The Kounotori 9 spacecraft will spend two more days orbiting the Earth before conducting a series of burns to ensure that it re-enters the atmosphere over an unpopulated region of the Pacific Ocean. HTV cargo vessels were not designed to be recovered, so the mission will end with a fiery and destructive reentry.

JAXA’s next-generation HTV-X spacecraft fires its thrusters to rendezvous with the ISS – credit: Mack Crawford for NSF/L2

Following its demise, JAXA will officially retire the H-II Transfer Vehicle program in favor of the improved HTV-X cargo resupply vessel, which aids in design simplification and cost reduction efforts. The first HTV-X spacecraft is currently set to fly on an H3 rocket no earlier than 2022.

Following the launch of Kounotori 9 in May, Mitsubishi Heavy Industries retired their medium-lift H-IIB launcher after nine successful flights in order to shift their focus towards preparing the H3 for its maiden flight.

The H3 utilizes a series of new LE-9 first stage engines and is capable of delivering approximately 7,900 kilograms (17,400 pounds) to a geostationary transfer orbit in its most powerful configuration. The first H3 rocket is slated to launch the Advanced Land Observation Satellite 3 (ALOS-3) spacecraft to a Sun synchronous orbit no earlier than the end of the 2020 Japanese fiscal year.

With the departure of HTV-9, the International Space Station is now preparing to support the passing of the torch between the Expedition 63 and 64 crews, starting no earlier than October 14 with the launch and arrival of the Soyuz MS-17 spacecraft. NASA astronaut Kate Rubins, along with Roscosmos cosmonauts Sergey Ryzhikov and Sergey Kud-Sverchkov, will serve as part of the Expedition 64 crew.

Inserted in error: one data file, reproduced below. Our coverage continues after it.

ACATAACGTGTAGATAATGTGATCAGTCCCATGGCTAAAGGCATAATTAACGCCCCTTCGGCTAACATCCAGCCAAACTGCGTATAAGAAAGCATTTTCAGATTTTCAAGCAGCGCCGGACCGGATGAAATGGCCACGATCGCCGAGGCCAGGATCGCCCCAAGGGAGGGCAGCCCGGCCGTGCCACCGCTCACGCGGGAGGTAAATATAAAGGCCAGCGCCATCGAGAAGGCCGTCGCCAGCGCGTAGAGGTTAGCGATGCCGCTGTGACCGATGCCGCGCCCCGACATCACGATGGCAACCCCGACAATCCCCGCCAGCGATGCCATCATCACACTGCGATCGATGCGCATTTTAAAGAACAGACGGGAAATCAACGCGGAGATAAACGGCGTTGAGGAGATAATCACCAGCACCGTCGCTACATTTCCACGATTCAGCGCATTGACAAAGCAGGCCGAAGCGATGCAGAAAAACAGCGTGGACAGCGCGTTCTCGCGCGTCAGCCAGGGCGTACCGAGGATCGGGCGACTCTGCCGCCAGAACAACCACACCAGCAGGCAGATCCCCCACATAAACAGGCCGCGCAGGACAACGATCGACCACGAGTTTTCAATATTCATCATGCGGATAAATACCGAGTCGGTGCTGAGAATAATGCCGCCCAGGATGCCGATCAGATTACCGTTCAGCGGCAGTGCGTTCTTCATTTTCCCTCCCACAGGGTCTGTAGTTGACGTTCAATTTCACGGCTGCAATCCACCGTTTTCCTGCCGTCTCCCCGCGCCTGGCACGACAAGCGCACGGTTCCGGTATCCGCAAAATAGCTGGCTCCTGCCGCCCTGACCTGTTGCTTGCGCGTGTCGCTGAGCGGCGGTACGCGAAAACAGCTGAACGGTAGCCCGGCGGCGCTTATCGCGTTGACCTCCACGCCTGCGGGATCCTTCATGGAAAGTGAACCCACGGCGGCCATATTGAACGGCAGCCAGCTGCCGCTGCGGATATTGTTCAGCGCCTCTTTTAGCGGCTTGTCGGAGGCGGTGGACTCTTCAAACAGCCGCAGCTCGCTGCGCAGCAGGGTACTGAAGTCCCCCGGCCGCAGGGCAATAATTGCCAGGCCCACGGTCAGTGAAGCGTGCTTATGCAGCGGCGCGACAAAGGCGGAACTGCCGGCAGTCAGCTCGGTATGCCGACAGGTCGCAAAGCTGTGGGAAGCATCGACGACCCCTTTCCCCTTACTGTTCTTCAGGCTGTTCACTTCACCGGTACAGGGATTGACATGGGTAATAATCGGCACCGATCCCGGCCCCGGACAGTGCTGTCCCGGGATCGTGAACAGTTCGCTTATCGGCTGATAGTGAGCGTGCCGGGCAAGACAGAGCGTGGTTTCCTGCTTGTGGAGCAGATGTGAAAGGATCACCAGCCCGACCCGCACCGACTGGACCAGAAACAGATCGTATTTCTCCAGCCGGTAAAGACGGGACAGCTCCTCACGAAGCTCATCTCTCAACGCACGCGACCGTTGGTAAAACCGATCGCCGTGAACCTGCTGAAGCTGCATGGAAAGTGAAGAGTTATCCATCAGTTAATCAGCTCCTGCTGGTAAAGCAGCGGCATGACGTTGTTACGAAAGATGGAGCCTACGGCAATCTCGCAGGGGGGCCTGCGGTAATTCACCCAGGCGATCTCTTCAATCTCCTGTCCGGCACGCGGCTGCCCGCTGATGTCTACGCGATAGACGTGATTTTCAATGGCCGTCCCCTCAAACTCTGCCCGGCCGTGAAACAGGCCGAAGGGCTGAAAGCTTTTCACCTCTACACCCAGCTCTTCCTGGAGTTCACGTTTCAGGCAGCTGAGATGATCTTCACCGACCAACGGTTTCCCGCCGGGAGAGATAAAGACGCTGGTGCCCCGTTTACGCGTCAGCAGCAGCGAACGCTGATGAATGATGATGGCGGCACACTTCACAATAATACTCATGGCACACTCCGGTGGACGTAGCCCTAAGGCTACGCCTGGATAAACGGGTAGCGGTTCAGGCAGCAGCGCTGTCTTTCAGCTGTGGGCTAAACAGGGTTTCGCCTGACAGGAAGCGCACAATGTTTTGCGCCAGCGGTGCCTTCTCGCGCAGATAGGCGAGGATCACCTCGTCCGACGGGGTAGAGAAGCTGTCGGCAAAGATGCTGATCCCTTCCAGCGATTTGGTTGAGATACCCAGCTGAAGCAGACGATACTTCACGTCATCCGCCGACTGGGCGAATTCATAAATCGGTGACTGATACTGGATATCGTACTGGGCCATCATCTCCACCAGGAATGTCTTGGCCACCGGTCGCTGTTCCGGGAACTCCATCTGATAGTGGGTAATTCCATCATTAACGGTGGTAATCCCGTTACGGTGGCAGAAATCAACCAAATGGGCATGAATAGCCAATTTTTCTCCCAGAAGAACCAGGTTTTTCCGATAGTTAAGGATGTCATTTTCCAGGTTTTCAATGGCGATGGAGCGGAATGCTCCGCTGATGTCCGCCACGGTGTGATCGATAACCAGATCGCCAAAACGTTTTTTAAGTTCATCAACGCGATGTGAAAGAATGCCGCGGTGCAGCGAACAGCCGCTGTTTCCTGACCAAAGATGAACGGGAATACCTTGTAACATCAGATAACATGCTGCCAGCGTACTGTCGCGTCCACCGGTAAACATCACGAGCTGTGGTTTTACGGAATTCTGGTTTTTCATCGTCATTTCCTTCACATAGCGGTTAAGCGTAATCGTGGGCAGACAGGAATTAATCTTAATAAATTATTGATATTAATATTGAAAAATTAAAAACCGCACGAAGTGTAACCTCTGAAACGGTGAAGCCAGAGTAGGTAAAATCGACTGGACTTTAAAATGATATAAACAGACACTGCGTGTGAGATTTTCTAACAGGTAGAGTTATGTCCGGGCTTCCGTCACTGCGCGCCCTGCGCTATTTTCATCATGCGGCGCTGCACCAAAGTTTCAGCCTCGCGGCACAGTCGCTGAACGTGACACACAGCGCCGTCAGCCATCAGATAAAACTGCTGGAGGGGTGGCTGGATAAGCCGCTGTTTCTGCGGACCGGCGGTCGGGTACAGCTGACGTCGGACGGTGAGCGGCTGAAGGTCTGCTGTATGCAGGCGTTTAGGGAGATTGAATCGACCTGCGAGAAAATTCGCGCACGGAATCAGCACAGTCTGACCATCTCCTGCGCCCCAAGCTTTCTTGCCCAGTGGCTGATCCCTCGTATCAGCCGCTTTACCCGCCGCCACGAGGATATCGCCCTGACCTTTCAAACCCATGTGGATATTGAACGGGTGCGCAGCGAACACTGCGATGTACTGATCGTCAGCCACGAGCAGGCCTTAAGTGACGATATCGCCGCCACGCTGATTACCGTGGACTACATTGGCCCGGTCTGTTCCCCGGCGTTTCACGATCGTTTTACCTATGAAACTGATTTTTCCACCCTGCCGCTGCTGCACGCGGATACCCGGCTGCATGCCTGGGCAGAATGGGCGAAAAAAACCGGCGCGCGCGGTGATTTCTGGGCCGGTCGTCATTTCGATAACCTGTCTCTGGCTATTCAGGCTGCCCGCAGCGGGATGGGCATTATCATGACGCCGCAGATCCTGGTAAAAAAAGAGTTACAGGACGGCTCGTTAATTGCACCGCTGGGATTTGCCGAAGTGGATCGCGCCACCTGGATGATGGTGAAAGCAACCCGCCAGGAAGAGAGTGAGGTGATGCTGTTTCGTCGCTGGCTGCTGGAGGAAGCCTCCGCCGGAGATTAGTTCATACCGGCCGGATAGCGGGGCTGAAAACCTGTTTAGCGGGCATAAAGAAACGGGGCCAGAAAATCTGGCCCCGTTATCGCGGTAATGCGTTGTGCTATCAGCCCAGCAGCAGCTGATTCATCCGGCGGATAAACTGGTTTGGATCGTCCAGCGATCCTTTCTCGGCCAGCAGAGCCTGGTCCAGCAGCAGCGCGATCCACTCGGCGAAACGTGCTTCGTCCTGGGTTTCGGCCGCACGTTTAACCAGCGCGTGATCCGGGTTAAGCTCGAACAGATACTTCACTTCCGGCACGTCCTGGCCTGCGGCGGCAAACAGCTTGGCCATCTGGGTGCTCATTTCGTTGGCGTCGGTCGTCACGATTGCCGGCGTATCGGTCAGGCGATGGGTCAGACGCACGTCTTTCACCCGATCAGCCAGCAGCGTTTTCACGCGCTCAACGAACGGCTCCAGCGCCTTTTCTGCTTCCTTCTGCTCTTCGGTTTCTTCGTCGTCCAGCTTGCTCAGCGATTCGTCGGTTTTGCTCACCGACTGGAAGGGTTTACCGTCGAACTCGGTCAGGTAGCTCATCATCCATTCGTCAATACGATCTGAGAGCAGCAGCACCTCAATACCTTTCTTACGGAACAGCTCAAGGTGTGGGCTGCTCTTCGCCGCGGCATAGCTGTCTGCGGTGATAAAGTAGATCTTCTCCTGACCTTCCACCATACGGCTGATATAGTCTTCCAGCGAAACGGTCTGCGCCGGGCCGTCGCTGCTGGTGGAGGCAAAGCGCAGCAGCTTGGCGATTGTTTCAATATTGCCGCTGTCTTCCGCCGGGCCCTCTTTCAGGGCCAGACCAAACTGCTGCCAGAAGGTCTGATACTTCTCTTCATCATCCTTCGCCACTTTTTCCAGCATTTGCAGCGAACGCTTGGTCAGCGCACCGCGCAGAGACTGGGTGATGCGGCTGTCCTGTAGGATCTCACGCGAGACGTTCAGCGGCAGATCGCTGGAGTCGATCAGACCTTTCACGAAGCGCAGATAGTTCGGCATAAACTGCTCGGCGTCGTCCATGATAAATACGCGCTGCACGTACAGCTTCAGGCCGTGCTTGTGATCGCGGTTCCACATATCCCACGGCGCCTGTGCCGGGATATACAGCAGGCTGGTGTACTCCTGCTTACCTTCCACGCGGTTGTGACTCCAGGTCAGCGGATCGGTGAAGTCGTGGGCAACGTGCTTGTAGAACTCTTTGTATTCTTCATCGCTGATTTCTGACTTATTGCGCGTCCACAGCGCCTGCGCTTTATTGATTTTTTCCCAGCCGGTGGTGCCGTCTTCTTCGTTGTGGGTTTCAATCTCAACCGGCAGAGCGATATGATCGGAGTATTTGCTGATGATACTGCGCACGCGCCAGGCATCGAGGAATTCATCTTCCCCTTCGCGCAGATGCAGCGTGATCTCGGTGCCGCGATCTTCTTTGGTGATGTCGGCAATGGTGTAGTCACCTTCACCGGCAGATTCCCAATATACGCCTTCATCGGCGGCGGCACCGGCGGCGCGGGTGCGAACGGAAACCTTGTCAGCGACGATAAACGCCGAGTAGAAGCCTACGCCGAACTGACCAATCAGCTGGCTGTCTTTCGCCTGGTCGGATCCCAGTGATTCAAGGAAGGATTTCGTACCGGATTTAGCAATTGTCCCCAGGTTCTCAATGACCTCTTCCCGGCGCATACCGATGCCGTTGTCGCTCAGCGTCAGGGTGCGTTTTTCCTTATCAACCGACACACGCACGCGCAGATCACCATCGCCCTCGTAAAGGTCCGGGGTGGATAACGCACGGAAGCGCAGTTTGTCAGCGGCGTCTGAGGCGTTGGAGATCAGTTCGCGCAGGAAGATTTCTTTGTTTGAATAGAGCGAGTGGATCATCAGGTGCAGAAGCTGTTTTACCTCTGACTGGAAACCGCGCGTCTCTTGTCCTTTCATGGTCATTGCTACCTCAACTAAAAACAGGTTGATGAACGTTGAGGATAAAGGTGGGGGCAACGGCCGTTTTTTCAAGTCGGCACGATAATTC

One week after Soyuz MS-17’s arrival, Chris Cassidy, Ivan Vagner, and fellow Russian cosmonaut Anatoly Ivanishin will enter the Soyuz MS-16 spacecraft, depart the orbiting laboratory, and return to land in the steppes of Kazakhstan under parachute, thereby bringing the Expedition 63 mission to an end.

After safely returning Crew Dragon Endeavour and NASA astronauts Robert “Bob” Behnken and Doug Hurley from the ISS on August 2 (thereby marking the completion of the SpaceX Crew Demo-2 mission), NASA and SpaceX are now pressing towards the launch of SpaceX Crew-1, which will serve as the first operational crew rotation mission for the Hawthorne-based company and their Crew Dragon spacecraft.

NASA astronauts Mike Hopkins, Victor Glover, Shannon Walker, and JAXA astronaut Soichi Noguchi will make up the prime crew for the mission, which is currently scheduled to launch from historic Launch Complex 39A at NASA’s Kennedy Space Center in Florida no earlier than October 23.